From 1st July 2021 the EU have changed the way they manage VAT for sellers selling into Europe.
They have abolished the small consignment relief and that means that all items going from ‘third countries’ such as the UK into to the EU are now subject to VAT at the border.
To ensure that the customer experience is maintained, the EU also launched the new IOSS and OSS schemes.
These schemes allow vendors to charge and collect VAT at the point of sale and means customer will not get charged VAT by the border authorities – avoiding disgruntled customers and bad reviews!
But, how do the EU’s VAT changes affect Amazon sellers and what changes do they need to make?
How the IOSS Scheme Applies to Amazon Sellers
The Import One Stop Shop (IOSS) scheme has been created for businesses without a registered office in the EU, allowing the sellers to collect, declare and pay the relevant VAT to EU tax authorities without the need for the customer to pick up the bill.
The new rules include a section on online marketplaces like Amazon and eBay. The EU have now classified them as the deemed supplier and therefore it is their responsibility to get the VAT correct.
That means that – by registering for the IOSS scheme – online marketplaces such as Amazon effectively act as the as the seller on your behalf and collect VAT at the point of sale.
Therefore, sellers can use Amazon’s IOSS number to ensure any items shipped by the merchant outside the EU into the EU does not get hit with unexpected VAT charges.
How Does This Work When Making Sales on Amazon?
When you sell an item to a customer in the EU, France for example, Amazon will state that this as an IOSS order on Amazon Seller Central.
When the purchaser goes to buy your item, your list price will remain the same but the relevant European VAT will be added at the checkout. This means that you do not lose any VAT but Amazon add it and collect it.
In this case a sale of EUR 112.96 to France would be EUR 22.60 of French VAT to be paid by the customer. Unlike the old regime in the EU and UK, you will not be paid the VAT in your payouts but Amazon will withhold this and pay the local tax authority this money.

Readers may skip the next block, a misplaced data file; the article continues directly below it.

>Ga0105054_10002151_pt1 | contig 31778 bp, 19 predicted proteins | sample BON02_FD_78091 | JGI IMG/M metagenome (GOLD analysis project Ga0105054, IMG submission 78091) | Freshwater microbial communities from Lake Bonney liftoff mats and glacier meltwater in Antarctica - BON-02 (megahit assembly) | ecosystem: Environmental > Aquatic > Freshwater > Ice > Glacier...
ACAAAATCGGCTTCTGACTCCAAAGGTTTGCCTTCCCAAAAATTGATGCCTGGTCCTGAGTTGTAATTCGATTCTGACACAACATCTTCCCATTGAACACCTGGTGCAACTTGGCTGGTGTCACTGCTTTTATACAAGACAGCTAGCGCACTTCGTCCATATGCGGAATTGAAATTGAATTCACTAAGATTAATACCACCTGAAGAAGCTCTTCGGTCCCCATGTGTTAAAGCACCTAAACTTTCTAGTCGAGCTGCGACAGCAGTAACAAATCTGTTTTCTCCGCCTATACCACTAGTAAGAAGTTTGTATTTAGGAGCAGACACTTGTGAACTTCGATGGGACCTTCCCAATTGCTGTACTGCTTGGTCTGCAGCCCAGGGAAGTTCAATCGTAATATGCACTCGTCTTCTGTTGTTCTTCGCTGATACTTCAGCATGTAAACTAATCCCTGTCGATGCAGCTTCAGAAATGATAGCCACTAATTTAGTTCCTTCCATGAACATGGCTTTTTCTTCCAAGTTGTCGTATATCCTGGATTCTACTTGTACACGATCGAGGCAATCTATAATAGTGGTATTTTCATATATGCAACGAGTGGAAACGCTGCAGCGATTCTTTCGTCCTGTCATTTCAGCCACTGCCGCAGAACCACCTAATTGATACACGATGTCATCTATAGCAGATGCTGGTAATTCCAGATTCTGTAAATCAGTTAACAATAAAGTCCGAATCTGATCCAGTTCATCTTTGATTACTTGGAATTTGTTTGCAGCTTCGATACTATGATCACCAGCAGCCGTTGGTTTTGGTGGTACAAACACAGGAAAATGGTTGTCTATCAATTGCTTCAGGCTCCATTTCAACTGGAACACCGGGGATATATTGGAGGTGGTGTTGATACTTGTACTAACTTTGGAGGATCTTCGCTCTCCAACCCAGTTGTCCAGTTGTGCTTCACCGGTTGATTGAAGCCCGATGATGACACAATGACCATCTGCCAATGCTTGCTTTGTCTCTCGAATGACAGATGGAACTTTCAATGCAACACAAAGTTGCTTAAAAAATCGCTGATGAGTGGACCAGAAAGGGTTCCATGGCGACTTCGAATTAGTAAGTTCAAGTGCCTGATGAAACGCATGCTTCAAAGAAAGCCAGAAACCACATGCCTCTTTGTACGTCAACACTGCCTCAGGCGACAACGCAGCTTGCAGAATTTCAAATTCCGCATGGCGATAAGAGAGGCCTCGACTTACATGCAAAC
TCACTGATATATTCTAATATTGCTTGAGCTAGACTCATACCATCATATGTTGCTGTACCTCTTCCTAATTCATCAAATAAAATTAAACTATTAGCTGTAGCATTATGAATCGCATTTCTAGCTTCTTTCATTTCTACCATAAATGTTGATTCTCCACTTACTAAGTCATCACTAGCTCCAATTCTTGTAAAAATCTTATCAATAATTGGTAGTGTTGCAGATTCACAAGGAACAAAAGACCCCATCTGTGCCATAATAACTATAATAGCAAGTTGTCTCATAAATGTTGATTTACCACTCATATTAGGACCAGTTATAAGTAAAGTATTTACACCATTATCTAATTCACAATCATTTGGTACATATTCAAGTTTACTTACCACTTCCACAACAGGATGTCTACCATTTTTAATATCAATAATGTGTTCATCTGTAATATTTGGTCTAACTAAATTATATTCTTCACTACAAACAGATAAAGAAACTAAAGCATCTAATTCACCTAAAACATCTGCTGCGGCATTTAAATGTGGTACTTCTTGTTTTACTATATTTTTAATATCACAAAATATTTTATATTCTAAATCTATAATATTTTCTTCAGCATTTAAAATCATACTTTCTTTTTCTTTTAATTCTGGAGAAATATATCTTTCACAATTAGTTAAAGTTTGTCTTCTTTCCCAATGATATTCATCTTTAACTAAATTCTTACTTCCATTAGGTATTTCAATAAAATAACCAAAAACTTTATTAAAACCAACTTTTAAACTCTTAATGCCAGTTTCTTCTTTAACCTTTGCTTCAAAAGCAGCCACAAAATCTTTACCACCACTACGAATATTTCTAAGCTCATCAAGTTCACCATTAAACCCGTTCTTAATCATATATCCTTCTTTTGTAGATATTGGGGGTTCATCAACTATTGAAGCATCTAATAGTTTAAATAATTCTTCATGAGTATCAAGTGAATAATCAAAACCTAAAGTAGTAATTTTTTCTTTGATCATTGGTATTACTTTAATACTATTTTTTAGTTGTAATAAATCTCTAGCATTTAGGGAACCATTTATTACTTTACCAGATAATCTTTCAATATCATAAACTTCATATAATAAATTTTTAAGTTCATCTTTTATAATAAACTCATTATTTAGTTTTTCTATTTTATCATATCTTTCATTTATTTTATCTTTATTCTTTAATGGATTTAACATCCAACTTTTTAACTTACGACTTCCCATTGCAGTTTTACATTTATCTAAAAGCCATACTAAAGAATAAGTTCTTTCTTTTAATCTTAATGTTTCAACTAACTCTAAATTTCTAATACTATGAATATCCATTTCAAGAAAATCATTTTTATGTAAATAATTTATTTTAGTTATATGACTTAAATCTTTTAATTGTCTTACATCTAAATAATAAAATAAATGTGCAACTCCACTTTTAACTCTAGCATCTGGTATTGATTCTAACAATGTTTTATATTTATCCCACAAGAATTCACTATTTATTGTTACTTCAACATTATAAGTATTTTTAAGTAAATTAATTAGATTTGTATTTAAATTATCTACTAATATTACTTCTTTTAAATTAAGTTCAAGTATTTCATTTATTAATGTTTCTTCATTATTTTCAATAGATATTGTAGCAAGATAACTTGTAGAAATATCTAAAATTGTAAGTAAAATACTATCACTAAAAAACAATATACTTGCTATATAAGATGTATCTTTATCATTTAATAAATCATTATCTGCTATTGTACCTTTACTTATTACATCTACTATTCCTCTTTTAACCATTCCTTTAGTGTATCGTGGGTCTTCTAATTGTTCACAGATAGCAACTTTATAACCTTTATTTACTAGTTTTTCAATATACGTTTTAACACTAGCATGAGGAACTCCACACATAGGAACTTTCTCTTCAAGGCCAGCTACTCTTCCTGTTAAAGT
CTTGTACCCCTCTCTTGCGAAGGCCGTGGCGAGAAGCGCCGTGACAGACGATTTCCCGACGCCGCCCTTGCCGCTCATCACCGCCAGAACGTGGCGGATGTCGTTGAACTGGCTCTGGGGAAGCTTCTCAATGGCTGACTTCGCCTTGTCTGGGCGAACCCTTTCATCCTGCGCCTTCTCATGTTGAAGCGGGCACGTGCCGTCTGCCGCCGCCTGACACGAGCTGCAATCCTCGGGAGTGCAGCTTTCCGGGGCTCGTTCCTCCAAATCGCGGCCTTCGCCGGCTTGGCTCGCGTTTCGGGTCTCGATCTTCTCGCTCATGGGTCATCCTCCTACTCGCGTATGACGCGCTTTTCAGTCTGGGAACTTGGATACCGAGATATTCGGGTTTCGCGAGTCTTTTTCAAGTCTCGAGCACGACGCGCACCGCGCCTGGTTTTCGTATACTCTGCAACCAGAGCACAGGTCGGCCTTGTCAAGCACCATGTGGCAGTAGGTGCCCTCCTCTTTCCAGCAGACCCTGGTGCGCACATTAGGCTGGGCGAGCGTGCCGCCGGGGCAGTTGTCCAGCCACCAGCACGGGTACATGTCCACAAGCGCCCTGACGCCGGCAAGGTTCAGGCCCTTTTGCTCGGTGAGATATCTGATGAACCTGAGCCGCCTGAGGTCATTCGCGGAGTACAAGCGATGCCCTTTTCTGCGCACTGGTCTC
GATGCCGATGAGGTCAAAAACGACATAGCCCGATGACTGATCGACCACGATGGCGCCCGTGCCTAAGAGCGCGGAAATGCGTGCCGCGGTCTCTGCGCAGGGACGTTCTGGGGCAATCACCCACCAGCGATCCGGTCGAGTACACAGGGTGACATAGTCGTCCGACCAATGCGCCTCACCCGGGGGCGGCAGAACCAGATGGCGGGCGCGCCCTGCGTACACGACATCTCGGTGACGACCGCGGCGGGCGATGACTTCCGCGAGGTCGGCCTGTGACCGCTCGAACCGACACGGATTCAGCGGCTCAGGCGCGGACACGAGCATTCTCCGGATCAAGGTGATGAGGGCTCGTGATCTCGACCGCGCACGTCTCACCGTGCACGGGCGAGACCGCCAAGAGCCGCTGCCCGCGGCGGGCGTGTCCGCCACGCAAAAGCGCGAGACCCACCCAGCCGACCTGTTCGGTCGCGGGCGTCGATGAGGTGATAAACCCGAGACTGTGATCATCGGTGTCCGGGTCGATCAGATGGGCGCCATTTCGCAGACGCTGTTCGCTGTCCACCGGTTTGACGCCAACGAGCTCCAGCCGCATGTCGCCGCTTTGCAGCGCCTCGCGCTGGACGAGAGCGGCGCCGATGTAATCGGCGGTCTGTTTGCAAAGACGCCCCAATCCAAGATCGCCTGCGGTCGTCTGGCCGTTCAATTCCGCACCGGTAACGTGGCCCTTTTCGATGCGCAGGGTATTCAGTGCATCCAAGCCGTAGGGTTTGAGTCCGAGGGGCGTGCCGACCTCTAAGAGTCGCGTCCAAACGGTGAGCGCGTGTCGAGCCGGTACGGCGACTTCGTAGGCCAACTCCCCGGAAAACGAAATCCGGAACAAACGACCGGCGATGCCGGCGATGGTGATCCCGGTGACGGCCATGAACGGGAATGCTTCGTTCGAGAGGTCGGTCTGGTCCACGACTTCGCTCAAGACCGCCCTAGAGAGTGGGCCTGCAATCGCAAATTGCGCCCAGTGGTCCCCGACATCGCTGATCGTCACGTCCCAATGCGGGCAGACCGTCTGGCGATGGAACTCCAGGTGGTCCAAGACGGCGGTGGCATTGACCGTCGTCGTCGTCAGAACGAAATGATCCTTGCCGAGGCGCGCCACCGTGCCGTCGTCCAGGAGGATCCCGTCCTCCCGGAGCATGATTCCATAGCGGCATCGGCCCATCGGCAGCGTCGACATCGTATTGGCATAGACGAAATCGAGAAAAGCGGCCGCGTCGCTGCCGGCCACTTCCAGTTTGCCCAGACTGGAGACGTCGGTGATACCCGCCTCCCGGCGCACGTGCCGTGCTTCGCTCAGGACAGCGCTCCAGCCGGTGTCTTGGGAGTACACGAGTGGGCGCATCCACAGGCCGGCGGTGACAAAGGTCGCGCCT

So how can I use Amazon’s IOSS number to send items to Europe?
The customer has paid the VAT already and you now need to send the item to the EU without incurring any tax charge for the customer at the border.
To do this you will need to use Amazon’s IOSS number on your customs form. Amazon give you this information on the order details page and you can see the Amazon IOSS number you need to quote.
Where do I put the Amazon IOSS number on the customs form?
Now you have made the sale and you have the IOSS number you need to put the number into the customs form under the Tax Schemes/VAT Reg/EORI number section.
If you are using an integration with Royal Mail they will place an IOSS sticker on this form automatically from Amazon, other delivery companies may have similar options available in the future.
All in all, this is a simplification of VAT rules for those selling on online marketplaces and it can be really easy for you to send goods to Europe when using fulfilled by merchant on Amazon.
What about Amazon FBA Sellers?
For Fulfilled by Amazon (FBA) sellers, the rules are slightly different.
FBA items by nature are stored within warehouses in the market they are sold in. Therefore, you will still need to register for VAT in the country where you store your items. This means that IOSS rules do not apply to FBA sellers, but they can take advantage of the new One Stop Shop (OSS) scheme instead.
The new OSS scheme allows merchants to report sales in an EU country where their stock is held as opposed to the UK. This means that you report your sales to the country you are registered for VAT in on an EU-wide basis.
Make sure you are Compliant with the EU’s New VAT Rules
Whilst these schemes can seem daunting at first, they should help simplify the VAT process for Amazon sellers.
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